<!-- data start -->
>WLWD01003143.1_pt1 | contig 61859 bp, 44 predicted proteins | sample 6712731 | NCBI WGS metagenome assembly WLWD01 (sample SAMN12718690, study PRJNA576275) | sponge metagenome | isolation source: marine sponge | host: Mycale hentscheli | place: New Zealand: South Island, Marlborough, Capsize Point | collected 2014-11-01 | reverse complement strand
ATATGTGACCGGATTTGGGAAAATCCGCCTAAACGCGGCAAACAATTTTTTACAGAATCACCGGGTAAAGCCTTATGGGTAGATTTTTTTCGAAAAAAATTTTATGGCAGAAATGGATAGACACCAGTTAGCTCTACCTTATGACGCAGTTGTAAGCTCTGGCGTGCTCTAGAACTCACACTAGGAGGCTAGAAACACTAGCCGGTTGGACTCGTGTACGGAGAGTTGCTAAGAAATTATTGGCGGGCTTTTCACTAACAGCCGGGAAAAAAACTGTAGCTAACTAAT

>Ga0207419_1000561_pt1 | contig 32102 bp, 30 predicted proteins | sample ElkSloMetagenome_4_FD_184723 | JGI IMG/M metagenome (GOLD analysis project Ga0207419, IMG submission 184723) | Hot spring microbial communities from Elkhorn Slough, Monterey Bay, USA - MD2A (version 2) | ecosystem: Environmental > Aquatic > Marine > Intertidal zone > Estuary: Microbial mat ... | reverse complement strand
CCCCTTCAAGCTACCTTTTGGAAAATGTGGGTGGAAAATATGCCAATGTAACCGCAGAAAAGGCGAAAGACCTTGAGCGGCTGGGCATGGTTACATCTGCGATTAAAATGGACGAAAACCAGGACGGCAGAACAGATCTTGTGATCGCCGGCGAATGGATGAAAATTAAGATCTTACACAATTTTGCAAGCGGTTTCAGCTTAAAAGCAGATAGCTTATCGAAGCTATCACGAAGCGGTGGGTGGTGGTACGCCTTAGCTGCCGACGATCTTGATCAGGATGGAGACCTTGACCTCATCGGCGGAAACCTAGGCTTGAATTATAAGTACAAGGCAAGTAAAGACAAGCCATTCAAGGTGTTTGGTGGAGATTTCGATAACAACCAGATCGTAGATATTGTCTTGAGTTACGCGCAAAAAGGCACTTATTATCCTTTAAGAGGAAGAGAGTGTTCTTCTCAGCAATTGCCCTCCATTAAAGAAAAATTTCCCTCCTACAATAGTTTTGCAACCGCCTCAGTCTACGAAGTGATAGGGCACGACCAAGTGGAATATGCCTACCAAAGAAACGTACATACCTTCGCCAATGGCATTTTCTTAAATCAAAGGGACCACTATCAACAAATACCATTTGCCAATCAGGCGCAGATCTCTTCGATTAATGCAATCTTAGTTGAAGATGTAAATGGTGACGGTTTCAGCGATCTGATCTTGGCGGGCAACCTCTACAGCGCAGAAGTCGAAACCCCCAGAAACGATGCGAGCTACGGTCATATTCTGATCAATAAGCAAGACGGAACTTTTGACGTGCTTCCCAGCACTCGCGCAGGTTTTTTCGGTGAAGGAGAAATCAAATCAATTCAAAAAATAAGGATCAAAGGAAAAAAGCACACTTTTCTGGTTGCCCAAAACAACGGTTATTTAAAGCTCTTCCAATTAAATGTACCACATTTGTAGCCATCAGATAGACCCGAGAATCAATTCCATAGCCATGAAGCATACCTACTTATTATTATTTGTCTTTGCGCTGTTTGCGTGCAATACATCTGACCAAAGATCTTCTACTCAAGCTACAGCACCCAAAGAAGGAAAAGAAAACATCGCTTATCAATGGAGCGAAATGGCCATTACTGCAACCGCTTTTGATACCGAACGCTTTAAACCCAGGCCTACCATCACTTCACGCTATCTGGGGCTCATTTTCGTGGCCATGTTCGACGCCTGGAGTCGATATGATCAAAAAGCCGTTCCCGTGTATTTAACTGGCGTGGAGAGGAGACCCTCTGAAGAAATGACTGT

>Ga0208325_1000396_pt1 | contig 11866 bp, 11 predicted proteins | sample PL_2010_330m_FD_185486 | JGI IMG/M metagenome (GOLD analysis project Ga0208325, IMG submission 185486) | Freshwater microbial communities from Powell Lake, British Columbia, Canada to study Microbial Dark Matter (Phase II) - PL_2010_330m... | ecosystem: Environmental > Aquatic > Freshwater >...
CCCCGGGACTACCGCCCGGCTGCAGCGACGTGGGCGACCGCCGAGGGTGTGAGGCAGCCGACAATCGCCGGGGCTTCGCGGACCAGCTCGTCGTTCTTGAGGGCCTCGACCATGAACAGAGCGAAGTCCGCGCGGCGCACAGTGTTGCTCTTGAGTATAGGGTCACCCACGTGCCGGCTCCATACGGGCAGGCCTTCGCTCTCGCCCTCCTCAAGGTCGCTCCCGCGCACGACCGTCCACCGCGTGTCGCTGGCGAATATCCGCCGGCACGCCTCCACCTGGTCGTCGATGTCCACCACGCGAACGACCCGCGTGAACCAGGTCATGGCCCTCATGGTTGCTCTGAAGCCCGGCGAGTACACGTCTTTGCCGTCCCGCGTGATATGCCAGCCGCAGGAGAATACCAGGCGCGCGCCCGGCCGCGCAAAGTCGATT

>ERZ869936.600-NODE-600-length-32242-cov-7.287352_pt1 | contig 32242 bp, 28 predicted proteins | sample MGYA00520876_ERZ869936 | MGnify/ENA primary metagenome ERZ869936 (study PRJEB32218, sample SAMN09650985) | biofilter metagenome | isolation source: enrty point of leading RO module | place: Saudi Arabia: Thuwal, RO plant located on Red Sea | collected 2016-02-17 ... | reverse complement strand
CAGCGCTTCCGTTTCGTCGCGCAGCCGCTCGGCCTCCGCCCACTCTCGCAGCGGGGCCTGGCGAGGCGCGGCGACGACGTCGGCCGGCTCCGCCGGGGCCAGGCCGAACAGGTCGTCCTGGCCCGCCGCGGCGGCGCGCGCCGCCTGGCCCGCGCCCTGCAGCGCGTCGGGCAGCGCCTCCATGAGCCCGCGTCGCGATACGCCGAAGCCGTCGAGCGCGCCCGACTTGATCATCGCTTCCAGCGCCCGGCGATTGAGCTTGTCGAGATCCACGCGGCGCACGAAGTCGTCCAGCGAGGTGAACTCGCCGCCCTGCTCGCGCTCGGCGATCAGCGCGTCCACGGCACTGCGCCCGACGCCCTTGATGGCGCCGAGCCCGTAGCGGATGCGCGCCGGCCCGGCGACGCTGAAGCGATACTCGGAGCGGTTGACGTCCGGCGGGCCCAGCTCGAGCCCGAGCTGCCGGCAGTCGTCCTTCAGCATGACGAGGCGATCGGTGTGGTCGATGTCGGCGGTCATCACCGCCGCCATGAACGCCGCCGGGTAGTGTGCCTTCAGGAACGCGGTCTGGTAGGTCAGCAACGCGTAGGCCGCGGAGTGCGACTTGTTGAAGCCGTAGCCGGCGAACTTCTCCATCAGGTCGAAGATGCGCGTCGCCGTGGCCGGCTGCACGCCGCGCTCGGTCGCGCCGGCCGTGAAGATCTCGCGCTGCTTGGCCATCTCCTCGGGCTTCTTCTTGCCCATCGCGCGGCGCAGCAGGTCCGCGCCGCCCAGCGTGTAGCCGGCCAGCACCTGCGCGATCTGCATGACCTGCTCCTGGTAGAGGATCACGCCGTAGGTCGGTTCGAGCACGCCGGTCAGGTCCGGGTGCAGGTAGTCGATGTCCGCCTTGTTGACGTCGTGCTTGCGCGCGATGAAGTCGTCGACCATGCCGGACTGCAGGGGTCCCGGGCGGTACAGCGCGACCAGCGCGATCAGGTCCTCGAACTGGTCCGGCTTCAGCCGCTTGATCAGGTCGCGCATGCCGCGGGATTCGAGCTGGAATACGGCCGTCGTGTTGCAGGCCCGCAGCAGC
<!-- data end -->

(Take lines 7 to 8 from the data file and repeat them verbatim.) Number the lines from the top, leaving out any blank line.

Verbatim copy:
>ERZ869936.600-NODE-600-length-32242-cov-7.287352_pt1 | contig 32242 bp, 28 predicted proteins | sample MGYA00520876_ERZ869936 | MGnify/ENA primary metagenome ERZ869936 (study PRJEB32218, sample SAMN09650985) | biofilter metagenome | isolation source: enrty point of leading RO module | place: Saudi Arabia: Thuwal, RO plant located on Red Sea | collected 2016-02-17 ... | reverse complement strand
CAGCGCTTCCGTTTCGTCGCGCAGCCGCTCGGCCTCCGCCCACTCTCGCAGCGGGGCCTGGCGAGGCGCGGCGACGACGTCGGCCGGCTCCGCCGGGGCCAGGCCGAACAGGTCGTCCTGGCCCGCCGCGGCGGCGCGCGCCGCCTGGCCCGCGCCCTGCAGCGCGTCGGGCAGCGCCTCCATGAGCCCGCGTCGCGATACGCCGAAGCCGTCGAGCGCGCCCGACTTGATCATCGCTTCCAGCGCCCGGCGATTGAGCTTGTCGAGATCCACGCGGCGCACGAAGTCGTCCAGCGAGGTGAACTCGCCGCCCTGCTCGCGCTCGGCGATCAGCGCGTCCACGGCACTGCGCCCGACGCCCTTGATGGCGCCGAGCCCGTAGCGGATGCGCGCCGGCCCGGCGACGCTGAAGCGATACTCGGAGCGGTTGACGTCCGGCGGGCCCAGCTCGAGCCCGAGCTGCCGGCAGTCGTCCTTCAGCATGACGAGGCGATCGGTGTGGTCGATGTCGGCGGTCATCACCGCCGCCATGAACGCCGCCGGGTAGTGTGCCTTCAGGAACGCGGTCTGGTAGGTCAGCAACGCGTAGGCCGCGGAGTGCGACTTGTTGAAGCCGTAGCCGGCGAACTTCTCCATCAGGTCGAAGATGCGCGTCGCCGTGGCCGGCTGCACGCCGCGCTCGGTCGCGCCGGCCGTGAAGATCTCGCGCTGCTTGGCCATCTCCTCGGGCTTCTTCTTGCCCATCGCGCGGCGCAGCAGGTCCGCGCCGCCCAGCGTGTAGCCGGCCAGCACCTGCGCGATCTGCATGACCTGCTCCTGGTAGAGGATCACGCCGTAGGTCGGTTCGAGCACGCCGGTCAGGTCCGGGTGCAGGTAGTCGATGTCCGCCTTGTTGACGTCGTGCTTGCGCGCGATGAAGTCGTCGACCATGCCGGACTGCAGGGGTCCCGGGCGGTACAGCGCGACCAGCGCGATCAGGTCCTCGAACTGGTCCGGCTTCAGCCGCTTGATCAGGTCGCGCATGCCGCGGGATTCGAGCTGGAATACGGCCGTCGTGTTGCAGGCCCGCAGCAGC